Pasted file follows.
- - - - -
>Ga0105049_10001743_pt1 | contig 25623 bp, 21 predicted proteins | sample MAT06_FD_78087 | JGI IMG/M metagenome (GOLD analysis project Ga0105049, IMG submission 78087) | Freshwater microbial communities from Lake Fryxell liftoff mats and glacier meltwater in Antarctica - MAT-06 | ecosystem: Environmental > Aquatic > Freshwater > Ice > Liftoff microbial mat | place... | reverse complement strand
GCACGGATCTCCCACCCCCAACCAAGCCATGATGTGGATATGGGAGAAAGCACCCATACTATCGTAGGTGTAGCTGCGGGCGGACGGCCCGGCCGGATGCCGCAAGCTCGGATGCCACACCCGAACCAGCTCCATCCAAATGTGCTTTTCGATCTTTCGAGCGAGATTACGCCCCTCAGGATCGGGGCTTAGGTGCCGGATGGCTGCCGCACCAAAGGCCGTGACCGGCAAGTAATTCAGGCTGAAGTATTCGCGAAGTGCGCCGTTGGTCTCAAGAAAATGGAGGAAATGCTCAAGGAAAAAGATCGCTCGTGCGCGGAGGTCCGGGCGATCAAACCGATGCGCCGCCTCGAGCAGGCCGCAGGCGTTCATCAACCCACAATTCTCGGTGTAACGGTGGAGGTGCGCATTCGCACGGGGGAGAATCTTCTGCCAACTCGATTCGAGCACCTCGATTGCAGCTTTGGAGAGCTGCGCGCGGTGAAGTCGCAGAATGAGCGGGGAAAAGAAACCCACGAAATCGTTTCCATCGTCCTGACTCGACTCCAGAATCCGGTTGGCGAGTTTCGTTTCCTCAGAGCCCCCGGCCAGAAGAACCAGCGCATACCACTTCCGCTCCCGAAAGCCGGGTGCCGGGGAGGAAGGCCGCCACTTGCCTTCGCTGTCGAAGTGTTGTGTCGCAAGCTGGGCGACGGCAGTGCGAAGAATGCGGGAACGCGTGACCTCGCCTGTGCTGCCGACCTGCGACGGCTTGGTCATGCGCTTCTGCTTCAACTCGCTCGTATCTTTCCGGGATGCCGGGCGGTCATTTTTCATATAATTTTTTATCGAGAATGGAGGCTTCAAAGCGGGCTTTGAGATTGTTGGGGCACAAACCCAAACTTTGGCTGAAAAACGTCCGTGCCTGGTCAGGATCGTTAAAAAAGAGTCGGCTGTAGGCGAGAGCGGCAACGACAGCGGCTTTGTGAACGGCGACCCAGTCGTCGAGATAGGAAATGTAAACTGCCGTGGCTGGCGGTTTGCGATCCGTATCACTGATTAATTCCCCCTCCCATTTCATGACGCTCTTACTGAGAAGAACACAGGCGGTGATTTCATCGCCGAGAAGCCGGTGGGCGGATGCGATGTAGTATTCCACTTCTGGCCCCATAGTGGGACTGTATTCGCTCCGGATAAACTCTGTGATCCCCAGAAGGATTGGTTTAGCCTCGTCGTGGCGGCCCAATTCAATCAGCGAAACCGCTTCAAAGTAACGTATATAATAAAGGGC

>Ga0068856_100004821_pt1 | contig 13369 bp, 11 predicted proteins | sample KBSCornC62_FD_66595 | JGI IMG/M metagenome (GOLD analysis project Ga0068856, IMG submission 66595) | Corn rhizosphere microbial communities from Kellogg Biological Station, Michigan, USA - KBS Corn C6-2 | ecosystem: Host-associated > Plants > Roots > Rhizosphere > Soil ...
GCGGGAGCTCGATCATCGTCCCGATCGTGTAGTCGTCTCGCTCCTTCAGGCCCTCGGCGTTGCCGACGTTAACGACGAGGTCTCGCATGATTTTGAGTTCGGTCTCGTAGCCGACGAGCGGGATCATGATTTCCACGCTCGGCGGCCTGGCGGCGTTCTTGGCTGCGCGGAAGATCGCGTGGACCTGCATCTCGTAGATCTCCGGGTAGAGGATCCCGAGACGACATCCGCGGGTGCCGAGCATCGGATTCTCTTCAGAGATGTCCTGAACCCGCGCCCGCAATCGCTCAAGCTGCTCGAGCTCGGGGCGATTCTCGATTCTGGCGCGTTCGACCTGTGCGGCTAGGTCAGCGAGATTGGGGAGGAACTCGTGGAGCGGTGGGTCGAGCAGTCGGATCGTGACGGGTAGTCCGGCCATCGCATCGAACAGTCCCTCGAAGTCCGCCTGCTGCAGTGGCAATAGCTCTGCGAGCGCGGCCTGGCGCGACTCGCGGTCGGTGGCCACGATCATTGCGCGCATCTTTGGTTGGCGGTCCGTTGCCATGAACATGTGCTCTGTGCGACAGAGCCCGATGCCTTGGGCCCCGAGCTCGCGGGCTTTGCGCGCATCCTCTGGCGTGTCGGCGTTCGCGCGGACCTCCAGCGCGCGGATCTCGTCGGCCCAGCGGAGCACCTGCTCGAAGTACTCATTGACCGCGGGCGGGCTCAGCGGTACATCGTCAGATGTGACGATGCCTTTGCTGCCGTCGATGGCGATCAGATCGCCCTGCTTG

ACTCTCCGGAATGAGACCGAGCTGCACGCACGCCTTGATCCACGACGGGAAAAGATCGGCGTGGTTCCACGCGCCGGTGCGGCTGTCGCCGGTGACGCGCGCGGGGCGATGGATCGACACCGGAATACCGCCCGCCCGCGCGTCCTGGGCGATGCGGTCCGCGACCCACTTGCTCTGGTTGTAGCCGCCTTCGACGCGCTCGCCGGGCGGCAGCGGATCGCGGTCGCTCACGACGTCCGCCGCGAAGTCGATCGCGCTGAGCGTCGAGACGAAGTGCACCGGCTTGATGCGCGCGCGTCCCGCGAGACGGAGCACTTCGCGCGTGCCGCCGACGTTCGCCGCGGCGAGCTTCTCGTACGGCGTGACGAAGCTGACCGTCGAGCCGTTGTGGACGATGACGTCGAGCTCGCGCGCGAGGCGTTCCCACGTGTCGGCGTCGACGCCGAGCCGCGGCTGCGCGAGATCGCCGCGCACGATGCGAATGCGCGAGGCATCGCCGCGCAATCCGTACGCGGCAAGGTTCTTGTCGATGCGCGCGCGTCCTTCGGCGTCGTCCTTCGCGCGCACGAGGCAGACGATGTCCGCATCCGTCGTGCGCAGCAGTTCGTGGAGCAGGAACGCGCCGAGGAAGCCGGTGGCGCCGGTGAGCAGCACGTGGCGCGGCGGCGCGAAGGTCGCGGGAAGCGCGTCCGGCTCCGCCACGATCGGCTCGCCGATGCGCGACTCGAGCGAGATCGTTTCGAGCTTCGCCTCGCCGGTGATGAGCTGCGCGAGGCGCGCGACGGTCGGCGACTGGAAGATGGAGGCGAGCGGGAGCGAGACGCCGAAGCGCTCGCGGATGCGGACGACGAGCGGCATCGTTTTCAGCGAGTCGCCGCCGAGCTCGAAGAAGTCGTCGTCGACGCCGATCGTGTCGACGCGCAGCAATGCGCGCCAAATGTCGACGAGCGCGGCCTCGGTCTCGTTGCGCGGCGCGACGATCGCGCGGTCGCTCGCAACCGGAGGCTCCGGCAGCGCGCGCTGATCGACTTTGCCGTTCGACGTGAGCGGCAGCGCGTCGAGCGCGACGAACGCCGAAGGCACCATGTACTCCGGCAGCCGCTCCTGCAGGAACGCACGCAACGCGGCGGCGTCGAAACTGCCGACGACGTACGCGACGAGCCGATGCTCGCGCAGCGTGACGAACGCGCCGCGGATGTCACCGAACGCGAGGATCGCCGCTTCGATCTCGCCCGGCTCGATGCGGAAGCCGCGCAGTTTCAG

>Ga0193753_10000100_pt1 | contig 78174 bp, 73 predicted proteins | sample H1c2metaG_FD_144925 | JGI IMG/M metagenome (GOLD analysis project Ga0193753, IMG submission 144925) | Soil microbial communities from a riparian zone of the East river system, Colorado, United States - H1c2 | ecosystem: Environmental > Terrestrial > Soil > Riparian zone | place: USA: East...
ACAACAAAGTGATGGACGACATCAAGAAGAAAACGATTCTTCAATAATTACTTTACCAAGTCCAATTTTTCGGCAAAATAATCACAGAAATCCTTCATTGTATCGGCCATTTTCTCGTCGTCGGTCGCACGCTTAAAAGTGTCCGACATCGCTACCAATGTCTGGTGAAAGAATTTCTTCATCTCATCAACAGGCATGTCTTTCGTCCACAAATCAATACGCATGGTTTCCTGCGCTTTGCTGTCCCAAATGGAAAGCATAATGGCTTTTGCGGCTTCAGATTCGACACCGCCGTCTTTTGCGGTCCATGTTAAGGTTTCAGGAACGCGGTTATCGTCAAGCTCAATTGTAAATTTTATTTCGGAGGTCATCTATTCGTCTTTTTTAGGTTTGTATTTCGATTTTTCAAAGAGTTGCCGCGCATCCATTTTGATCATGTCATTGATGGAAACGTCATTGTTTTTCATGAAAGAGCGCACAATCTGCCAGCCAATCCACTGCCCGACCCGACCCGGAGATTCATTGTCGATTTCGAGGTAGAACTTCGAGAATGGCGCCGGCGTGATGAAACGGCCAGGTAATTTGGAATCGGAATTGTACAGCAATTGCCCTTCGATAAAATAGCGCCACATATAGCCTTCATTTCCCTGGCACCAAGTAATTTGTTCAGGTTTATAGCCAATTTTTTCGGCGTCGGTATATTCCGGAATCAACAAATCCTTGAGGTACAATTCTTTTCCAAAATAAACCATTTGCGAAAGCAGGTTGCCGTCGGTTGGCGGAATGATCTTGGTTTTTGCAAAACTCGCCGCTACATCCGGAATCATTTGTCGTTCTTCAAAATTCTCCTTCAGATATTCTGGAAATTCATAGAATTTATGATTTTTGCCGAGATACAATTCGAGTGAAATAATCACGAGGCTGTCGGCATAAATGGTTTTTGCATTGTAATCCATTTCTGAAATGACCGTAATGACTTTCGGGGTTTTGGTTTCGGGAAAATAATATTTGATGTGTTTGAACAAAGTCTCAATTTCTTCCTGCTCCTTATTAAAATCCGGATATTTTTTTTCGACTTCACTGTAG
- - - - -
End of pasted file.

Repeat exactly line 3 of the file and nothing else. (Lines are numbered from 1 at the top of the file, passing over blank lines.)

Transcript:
>Ga0068856_100004821_pt1 | contig 13369 bp, 11 predicted proteins | sample KBSCornC62_FD_66595 | JGI IMG/M metagenome (GOLD analysis project Ga0068856, IMG submission 66595) | Corn rhizosphere microbial communities from Kellogg Biological Station, Michigan, USA - KBS Corn C6-2 | ecosystem: Host-associated > Plants > Roots > Rhizosphere > Soil ...